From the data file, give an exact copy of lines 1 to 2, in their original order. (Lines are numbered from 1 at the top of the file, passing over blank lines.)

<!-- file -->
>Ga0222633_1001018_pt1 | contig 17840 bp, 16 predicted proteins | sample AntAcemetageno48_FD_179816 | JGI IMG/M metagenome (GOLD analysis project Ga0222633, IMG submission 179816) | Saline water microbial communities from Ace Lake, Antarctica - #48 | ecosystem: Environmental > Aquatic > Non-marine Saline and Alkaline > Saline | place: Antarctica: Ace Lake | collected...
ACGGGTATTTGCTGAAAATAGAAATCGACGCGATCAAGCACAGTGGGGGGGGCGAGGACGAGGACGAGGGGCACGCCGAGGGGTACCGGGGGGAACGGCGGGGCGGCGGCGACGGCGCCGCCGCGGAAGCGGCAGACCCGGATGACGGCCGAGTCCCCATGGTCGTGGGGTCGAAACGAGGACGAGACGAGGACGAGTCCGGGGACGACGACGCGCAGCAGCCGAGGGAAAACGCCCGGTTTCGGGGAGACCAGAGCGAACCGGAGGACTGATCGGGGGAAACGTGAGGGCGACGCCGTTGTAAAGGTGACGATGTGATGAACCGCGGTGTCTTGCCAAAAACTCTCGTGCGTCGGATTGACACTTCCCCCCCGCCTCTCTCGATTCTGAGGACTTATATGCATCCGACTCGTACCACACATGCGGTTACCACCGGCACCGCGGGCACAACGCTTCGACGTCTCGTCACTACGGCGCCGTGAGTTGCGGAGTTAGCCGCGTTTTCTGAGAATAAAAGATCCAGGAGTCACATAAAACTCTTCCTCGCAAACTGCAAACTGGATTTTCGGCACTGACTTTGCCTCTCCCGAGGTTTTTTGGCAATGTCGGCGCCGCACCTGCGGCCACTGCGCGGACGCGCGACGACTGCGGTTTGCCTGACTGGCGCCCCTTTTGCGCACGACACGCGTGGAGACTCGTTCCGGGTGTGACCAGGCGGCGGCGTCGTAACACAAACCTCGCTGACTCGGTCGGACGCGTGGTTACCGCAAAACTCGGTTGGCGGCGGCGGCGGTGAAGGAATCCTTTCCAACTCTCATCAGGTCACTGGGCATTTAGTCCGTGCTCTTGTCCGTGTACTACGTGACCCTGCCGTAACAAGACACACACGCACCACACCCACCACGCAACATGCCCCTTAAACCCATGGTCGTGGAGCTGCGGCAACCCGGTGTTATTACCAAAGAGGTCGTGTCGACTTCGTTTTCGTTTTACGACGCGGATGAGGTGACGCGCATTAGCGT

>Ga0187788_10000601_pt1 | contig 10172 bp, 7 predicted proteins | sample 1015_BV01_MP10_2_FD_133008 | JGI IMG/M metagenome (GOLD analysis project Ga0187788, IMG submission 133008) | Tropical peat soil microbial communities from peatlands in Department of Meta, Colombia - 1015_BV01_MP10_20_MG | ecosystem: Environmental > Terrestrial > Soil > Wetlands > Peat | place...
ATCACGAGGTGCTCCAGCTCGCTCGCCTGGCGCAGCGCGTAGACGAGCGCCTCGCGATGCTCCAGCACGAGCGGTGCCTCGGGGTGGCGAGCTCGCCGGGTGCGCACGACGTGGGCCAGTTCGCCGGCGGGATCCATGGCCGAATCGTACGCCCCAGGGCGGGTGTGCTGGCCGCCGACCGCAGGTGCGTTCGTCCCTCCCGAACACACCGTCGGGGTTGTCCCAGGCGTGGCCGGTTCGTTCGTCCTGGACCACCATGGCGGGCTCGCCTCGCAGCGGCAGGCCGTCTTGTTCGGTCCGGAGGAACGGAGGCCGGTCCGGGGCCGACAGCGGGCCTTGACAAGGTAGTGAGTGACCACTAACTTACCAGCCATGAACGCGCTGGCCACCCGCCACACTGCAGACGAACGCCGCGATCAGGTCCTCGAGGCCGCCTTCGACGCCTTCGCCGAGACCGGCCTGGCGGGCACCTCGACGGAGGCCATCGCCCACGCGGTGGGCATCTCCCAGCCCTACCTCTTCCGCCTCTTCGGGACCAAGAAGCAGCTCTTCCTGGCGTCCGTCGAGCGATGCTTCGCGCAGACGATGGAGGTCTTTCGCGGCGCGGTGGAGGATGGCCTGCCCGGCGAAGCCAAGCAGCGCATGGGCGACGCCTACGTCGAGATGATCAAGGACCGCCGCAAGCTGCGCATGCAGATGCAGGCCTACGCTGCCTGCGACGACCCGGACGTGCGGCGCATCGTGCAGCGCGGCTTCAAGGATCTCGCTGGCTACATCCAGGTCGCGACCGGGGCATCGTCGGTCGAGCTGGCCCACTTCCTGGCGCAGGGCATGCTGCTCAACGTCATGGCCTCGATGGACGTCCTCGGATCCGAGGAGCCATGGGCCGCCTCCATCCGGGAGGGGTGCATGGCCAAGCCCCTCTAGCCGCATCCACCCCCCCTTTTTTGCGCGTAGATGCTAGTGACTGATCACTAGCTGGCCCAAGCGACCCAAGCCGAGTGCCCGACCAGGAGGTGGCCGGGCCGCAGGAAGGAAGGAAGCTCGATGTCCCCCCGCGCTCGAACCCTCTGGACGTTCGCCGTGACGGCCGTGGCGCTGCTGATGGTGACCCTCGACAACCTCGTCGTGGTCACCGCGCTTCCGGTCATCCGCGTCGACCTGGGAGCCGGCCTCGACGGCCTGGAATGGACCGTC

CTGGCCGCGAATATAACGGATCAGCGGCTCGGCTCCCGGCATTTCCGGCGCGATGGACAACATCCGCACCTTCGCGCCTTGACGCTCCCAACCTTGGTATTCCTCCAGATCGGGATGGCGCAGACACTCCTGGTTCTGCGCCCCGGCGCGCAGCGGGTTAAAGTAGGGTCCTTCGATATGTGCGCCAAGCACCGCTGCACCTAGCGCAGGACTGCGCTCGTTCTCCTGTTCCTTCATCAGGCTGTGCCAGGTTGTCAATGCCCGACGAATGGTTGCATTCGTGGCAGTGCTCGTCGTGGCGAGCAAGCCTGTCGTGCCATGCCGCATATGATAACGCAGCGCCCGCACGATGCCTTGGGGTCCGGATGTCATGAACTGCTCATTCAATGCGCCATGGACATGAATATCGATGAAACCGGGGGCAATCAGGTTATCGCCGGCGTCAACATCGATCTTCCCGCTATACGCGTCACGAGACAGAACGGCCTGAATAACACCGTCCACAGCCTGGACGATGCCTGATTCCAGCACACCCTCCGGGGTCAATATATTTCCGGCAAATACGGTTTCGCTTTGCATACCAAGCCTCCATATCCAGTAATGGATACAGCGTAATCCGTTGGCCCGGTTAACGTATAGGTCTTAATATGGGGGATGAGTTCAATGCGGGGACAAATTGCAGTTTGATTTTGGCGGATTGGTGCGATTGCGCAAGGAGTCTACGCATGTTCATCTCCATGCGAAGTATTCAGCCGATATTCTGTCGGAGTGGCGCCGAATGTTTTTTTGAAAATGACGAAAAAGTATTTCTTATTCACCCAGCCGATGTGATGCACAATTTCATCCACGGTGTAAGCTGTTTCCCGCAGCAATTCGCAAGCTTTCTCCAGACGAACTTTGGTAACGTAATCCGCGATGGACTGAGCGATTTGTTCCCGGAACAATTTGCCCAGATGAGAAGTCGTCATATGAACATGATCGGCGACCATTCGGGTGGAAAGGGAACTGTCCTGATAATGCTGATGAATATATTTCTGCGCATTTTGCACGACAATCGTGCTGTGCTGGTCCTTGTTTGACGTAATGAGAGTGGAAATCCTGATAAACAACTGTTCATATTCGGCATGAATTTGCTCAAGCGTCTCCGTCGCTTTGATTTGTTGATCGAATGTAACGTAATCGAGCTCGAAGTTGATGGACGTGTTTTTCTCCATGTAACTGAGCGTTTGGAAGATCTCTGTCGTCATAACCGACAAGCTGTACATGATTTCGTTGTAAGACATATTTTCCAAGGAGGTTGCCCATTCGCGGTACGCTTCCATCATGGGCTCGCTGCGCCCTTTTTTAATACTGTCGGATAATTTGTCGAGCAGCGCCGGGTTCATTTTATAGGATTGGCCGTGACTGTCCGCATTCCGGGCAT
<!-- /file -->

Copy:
>Ga0222633_1001018_pt1 | contig 17840 bp, 16 predicted proteins | sample AntAcemetageno48_FD_179816 | JGI IMG/M metagenome (GOLD analysis project Ga0222633, IMG submission 179816) | Saline water microbial communities from Ace Lake, Antarctica - #48 | ecosystem: Environmental > Aquatic > Non-marine Saline and Alkaline > Saline | place: Antarctica: Ace Lake | collected...
ACGGGTATTTGCTGAAAATAGAAATCGACGCGATCAAGCACAGTGGGGGGGGCGAGGACGAGGACGAGGGGCACGCCGAGGGGTACCGGGGGGAACGGCGGGGCGGCGGCGACGGCGCCGCCGCGGAAGCGGCAGACCCGGATGACGGCCGAGTCCCCATGGTCGTGGGGTCGAAACGAGGACGAGACGAGGACGAGTCCGGGGACGACGACGCGCAGCAGCCGAGGGAAAACGCCCGGTTTCGGGGAGACCAGAGCGAACCGGAGGACTGATCGGGGGAAACGTGAGGGCGACGCCGTTGTAAAGGTGACGATGTGATGAACCGCGGTGTCTTGCCAAAAACTCTCGTGCGTCGGATTGACACTTCCCCCCCGCCTCTCTCGATTCTGAGGACTTATATGCATCCGACTCGTACCACACATGCGGTTACCACCGGCACCGCGGGCACAACGCTTCGACGTCTCGTCACTACGGCGCCGTGAGTTGCGGAGTTAGCCGCGTTTTCTGAGAATAAAAGATCCAGGAGTCACATAAAACTCTTCCTCGCAAACTGCAAACTGGATTTTCGGCACTGACTTTGCCTCTCCCGAGGTTTTTTGGCAATGTCGGCGCCGCACCTGCGGCCACTGCGCGGACGCGCGACGACTGCGGTTTGCCTGACTGGCGCCCCTTTTGCGCACGACACGCGTGGAGACTCGTTCCGGGTGTGACCAGGCGGCGGCGTCGTAACACAAACCTCGCTGACTCGGTCGGACGCGTGGTTACCGCAAAACTCGGTTGGCGGCGGCGGCGGTGAAGGAATCCTTTCCAACTCTCATCAGGTCACTGGGCATTTAGTCCGTGCTCTTGTCCGTGTACTACGTGACCCTGCCGTAACAAGACACACACGCACCACACCCACCACGCAACATGCCCCTTAAACCCATGGTCGTGGAGCTGCGGCAACCCGGTGTTATTACCAAAGAGGTCGTGTCGACTTCGTTTTCGTTTTACGACGCGGATGAGGTGACGCGCATTAGCGT